Turns out there’s plenty of room in the Wayback Machine after all. Out of the 8,600 folks at the i wireless Center on Wednesday night for the triple bill of Journey, Pat Benatar and Loverboy, almost half could be considered out of the age bracket of those who were in at least a bit of high school during the late ’70s or all of the ’80s.
Benatar’s husband, Neil Giraldo, at one point asked the crowd how many of them were younger than 35 years, and a substantial roar was the response.
Generations of fans grooved right next to each other, and while the youngsters were admiring the musicianship, the older of us in the crowd were beamed back 25 to 35 years.
But not much of the four hours had the feel of an “oldies” concert, especially in Journey’s case. And that’s thanks to limber, energetic Arnel Pineda, a 45-year-old who has been with the band for five years.
The Filipino, hired for his uncanny likeness to original singer Steve Perry’s voice, bounded around the stage for most of Journey’s nearly two-hour set. A crowd-pleaser, Pineda had a connect with his audience that’s sometimes not found in longtime lead singers.
While Pineda scurried across the stage, the two previous acts were a little more cautious. Loverboy lead singer Mike Reno, 58, dressed in a leather vest over a sleeveless T-shirt, a large bandanna and sunglasses, stayed firmly planted throughout the night.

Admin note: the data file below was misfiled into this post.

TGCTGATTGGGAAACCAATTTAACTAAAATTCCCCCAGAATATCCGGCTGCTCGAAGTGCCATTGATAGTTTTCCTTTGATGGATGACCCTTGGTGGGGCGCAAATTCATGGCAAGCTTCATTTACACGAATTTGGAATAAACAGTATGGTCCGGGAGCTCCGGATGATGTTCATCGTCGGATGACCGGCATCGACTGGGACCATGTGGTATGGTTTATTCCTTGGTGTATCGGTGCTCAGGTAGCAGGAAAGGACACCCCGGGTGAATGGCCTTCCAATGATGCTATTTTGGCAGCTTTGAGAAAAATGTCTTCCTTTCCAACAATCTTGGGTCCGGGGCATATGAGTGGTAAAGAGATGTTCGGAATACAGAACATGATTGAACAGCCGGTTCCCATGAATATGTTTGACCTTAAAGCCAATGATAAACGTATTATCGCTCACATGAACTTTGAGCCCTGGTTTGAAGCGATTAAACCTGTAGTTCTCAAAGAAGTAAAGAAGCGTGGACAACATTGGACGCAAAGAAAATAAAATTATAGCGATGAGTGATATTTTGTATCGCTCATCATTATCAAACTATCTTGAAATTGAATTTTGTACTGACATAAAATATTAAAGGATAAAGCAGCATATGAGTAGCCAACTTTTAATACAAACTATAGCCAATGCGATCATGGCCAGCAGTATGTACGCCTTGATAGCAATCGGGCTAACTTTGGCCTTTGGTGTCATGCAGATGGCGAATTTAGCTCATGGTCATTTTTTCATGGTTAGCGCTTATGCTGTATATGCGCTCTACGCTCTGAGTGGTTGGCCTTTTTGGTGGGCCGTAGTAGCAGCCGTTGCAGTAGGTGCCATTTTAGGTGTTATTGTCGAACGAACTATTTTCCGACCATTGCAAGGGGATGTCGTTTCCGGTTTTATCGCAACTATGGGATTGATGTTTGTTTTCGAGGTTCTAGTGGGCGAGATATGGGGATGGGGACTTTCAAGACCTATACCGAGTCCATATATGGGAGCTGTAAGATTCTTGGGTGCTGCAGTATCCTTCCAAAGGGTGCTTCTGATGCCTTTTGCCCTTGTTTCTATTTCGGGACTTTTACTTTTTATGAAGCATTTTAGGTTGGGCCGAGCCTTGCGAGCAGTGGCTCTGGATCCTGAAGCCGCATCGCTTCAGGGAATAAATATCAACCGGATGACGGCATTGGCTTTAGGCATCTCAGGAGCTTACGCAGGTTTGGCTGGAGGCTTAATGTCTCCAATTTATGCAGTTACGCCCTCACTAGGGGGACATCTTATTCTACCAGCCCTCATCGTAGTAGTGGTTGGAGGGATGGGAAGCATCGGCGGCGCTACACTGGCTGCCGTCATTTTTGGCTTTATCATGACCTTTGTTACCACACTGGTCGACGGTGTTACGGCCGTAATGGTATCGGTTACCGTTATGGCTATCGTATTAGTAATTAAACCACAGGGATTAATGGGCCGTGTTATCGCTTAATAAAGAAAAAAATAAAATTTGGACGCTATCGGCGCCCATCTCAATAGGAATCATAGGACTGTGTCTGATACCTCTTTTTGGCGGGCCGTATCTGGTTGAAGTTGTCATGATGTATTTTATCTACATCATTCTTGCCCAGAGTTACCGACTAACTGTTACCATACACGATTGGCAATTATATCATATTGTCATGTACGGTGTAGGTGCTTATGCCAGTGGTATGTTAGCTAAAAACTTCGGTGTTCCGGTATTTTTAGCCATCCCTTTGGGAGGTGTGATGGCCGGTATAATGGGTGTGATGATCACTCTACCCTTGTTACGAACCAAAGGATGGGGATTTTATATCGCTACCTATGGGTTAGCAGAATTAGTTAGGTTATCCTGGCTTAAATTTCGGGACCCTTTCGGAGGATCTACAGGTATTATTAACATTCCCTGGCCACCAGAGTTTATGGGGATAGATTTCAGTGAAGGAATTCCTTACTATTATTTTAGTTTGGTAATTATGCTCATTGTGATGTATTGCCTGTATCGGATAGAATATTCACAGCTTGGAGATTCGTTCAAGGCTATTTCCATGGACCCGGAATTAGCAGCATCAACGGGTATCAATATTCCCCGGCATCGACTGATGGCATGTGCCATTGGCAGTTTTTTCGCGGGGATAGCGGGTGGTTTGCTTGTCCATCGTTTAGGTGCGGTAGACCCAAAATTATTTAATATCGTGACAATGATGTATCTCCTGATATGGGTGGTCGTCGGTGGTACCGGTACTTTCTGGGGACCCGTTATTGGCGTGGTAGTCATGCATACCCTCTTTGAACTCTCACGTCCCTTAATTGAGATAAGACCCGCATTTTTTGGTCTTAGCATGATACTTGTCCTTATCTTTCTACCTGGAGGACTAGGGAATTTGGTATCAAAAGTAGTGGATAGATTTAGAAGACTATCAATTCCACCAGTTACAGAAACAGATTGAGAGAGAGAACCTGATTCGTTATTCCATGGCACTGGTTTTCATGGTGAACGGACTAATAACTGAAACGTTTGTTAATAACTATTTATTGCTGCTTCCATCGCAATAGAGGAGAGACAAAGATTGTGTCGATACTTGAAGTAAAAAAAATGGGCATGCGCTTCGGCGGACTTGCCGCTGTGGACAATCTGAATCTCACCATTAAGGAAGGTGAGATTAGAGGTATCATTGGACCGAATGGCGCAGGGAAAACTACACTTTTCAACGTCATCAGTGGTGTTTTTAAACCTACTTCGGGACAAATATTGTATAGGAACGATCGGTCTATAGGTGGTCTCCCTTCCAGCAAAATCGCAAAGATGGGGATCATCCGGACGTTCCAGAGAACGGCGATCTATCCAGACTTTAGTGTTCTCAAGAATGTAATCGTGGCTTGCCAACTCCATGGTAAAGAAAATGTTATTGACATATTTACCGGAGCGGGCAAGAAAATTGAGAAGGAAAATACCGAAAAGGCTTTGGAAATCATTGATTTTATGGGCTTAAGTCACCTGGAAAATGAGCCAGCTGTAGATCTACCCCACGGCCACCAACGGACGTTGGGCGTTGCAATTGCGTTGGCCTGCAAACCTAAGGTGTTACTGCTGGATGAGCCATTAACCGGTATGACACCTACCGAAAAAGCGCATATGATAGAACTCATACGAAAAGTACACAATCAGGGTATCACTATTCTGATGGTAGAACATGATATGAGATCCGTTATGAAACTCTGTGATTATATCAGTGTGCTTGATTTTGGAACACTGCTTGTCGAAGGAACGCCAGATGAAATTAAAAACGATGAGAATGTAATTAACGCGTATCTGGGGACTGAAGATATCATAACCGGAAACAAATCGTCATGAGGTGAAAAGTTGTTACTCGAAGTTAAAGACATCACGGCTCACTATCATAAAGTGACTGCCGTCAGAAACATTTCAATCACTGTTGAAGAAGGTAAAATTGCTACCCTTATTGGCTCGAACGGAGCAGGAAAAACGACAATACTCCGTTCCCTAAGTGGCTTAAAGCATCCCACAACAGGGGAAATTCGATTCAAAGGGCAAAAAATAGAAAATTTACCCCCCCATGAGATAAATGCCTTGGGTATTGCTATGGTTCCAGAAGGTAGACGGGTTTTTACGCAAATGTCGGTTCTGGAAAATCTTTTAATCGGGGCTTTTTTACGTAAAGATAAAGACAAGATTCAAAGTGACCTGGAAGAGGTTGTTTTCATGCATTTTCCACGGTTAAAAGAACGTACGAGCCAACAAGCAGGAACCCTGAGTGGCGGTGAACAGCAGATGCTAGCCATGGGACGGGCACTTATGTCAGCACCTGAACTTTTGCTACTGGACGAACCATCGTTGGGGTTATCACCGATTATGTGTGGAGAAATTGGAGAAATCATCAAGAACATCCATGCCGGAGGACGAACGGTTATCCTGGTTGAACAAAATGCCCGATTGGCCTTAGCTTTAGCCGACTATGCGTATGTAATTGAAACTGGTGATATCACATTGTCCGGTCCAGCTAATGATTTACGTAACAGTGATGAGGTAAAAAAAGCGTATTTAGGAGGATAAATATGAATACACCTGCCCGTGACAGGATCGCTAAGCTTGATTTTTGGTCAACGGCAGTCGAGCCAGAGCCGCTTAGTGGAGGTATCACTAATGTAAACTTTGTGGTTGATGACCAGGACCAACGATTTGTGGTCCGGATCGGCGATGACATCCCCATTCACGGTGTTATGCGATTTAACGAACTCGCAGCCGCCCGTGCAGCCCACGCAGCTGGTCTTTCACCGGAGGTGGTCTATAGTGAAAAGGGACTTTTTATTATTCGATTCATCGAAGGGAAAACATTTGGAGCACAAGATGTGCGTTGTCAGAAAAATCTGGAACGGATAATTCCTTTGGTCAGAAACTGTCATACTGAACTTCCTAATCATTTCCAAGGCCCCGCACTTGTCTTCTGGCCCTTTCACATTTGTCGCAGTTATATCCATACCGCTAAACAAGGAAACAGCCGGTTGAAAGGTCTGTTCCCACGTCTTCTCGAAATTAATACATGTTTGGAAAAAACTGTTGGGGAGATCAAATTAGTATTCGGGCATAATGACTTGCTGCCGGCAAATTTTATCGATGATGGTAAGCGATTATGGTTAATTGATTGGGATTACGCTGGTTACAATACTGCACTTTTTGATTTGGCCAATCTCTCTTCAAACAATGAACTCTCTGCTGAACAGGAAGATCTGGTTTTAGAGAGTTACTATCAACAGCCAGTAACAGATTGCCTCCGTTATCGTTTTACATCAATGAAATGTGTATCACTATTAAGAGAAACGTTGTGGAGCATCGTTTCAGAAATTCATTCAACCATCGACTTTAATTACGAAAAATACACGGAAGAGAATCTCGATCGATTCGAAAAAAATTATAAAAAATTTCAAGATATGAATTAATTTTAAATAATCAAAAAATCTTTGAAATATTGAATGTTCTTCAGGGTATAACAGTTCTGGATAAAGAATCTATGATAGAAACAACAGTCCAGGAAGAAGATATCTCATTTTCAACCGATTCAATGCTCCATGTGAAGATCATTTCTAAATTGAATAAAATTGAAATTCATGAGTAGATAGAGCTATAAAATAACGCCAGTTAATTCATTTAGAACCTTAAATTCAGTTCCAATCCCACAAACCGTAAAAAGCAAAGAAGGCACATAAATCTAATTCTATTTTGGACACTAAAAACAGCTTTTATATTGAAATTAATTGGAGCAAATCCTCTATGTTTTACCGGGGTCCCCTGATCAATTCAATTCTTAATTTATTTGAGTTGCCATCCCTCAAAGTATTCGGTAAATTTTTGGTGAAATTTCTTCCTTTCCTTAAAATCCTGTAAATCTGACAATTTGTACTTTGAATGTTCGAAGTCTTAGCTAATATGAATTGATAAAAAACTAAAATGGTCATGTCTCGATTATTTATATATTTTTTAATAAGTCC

Benatar, who turned 60 last month, turned in a subdued but respectable performance. The spiky-haired brunette who started her career 35 years ago now has long, auburn hair but the same gorgeous profile.
An overwhelming majority of the songs of the night sounded as good as we first heard them, whether that was on LPs, cassettes, CDs or MP3s. Keeping the instrument that is vocal cords in such shape through the years is remarkable. Reno kept his talking to a minimum in a 25-minute set, only declaring he was in the mood to buy farm equipment. “Where better to buy a tractor than this town, huh?”
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Giraldo, nearing a 31st wedding anniversary with Benatar, added distinct harmonies to his wife’s songs, especially “We Belong.” Now with a mop of silver hair, Giraldo ended the set with a series of riffs, from classic rock to the theme from “The Godfather.”
Journey entered to a set that would have made jaws drop in the ’80s, but these days is a serviceable wall of lights and rows of screens. Besides Pineda, each band member got time on center stage.
Guitarist Neal Schon gave a jaw-dropping rendition of “The Star Spangled Banner,” complete with “rockets red glare” behind him on the wall. Pianist Jonathan Cain gave an animated performance, with a smart move of having a video camera right above his fingers on the keyboard. More than the others, and with more time to play, Journey dug into a few album cuts, as well as a tune from the band’s newest album, “Eclipse,” the song “City of Hope,” written about Pineda’s home of Manila.
The main set built up to “Don’t Stop Believin’,” with nearly everyone on their feet and singing along, while “Lovin’, Touchin’, Squeezin’” served as the encore.
It was a night for the younger Boomers and Generation X to reminisce, sing along and remember the days of being good to yourself, hitting with your best shot and workin’ for the weekend.